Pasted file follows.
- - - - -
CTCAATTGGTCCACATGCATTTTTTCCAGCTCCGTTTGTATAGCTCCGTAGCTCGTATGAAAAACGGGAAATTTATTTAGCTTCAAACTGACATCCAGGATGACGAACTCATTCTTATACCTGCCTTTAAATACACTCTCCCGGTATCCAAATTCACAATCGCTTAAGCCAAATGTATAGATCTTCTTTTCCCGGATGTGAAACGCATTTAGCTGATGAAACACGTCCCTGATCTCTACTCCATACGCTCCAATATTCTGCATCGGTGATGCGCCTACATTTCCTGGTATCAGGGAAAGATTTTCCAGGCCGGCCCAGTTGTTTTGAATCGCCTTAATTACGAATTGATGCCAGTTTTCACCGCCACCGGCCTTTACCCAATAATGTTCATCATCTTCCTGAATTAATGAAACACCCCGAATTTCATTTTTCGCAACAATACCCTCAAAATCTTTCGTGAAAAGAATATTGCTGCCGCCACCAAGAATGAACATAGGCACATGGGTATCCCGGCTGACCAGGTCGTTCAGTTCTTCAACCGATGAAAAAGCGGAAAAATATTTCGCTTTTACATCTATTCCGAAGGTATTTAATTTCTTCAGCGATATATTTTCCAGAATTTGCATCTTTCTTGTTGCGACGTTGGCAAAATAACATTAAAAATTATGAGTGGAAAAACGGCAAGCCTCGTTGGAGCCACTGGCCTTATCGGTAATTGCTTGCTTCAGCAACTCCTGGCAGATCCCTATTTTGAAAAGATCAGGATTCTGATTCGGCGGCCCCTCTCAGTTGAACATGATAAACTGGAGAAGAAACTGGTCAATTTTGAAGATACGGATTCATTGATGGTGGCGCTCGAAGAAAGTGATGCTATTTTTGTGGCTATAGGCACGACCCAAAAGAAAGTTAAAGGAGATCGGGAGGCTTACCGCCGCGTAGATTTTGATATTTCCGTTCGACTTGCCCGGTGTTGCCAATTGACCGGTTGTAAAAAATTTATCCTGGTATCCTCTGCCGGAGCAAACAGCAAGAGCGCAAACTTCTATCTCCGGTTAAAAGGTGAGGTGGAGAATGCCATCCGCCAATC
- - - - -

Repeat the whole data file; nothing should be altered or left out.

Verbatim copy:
CTCAATTGGTCCACATGCATTTTTTCCAGCTCCGTTTGTATAGCTCCGTAGCTCGTATGAAAAACGGGAAATTTATTTAGCTTCAAACTGACATCCAGGATGACGAACTCATTCTTATACCTGCCTTTAAATACACTCTCCCGGTATCCAAATTCACAATCGCTTAAGCCAAATGTATAGATCTTCTTTTCCCGGATGTGAAACGCATTTAGCTGATGAAACACGTCCCTGATCTCTACTCCATACGCTCCAATATTCTGCATCGGTGATGCGCCTACATTTCCTGGTATCAGGGAAAGATTTTCCAGGCCGGCCCAGTTGTTTTGAATCGCCTTAATTACGAATTGATGCCAGTTTTCACCGCCACCGGCCTTTACCCAATAATGTTCATCATCTTCCTGAATTAATGAAACACCCCGAATTTCATTTTTCGCAACAATACCCTCAAAATCTTTCGTGAAAAGAATATTGCTGCCGCCACCAAGAATGAACATAGGCACATGGGTATCCCGGCTGACCAGGTCGTTCAGTTCTTCAACCGATGAAAAAGCGGAAAAATATTTCGCTTTTACATCTATTCCGAAGGTATTTAATTTCTTCAGCGATATATTTTCCAGAATTTGCATCTTTCTTGTTGCGACGTTGGCAAAATAACATTAAAAATTATGAGTGGAAAAACGGCAAGCCTCGTTGGAGCCACTGGCCTTATCGGTAATTGCTTGCTTCAGCAACTCCTGGCAGATCCCTATTTTGAAAAGATCAGGATTCTGATTCGGCGGCCCCTCTCAGTTGAACATGATAAACTGGAGAAGAAACTGGTCAATTTTGAAGATACGGATTCATTGATGGTGGCGCTCGAAGAAAGTGATGCTATTTTTGTGGCTATAGGCACGACCCAAAAGAAAGTTAAAGGAGATCGGGAGGCTTACCGCCGCGTAGATTTTGATATTTCCGTTCGACTTGCCCGGTGTTGCCAATTGACCGGTTGTAAAAAATTTATCCTGGTATCCTCTGCCGGAGCAAACAGCAAGAGCGCAAACTTCTATCTCCGGTTAAAAGGTGAGGTGGAGAATGCCATCCGCCAATC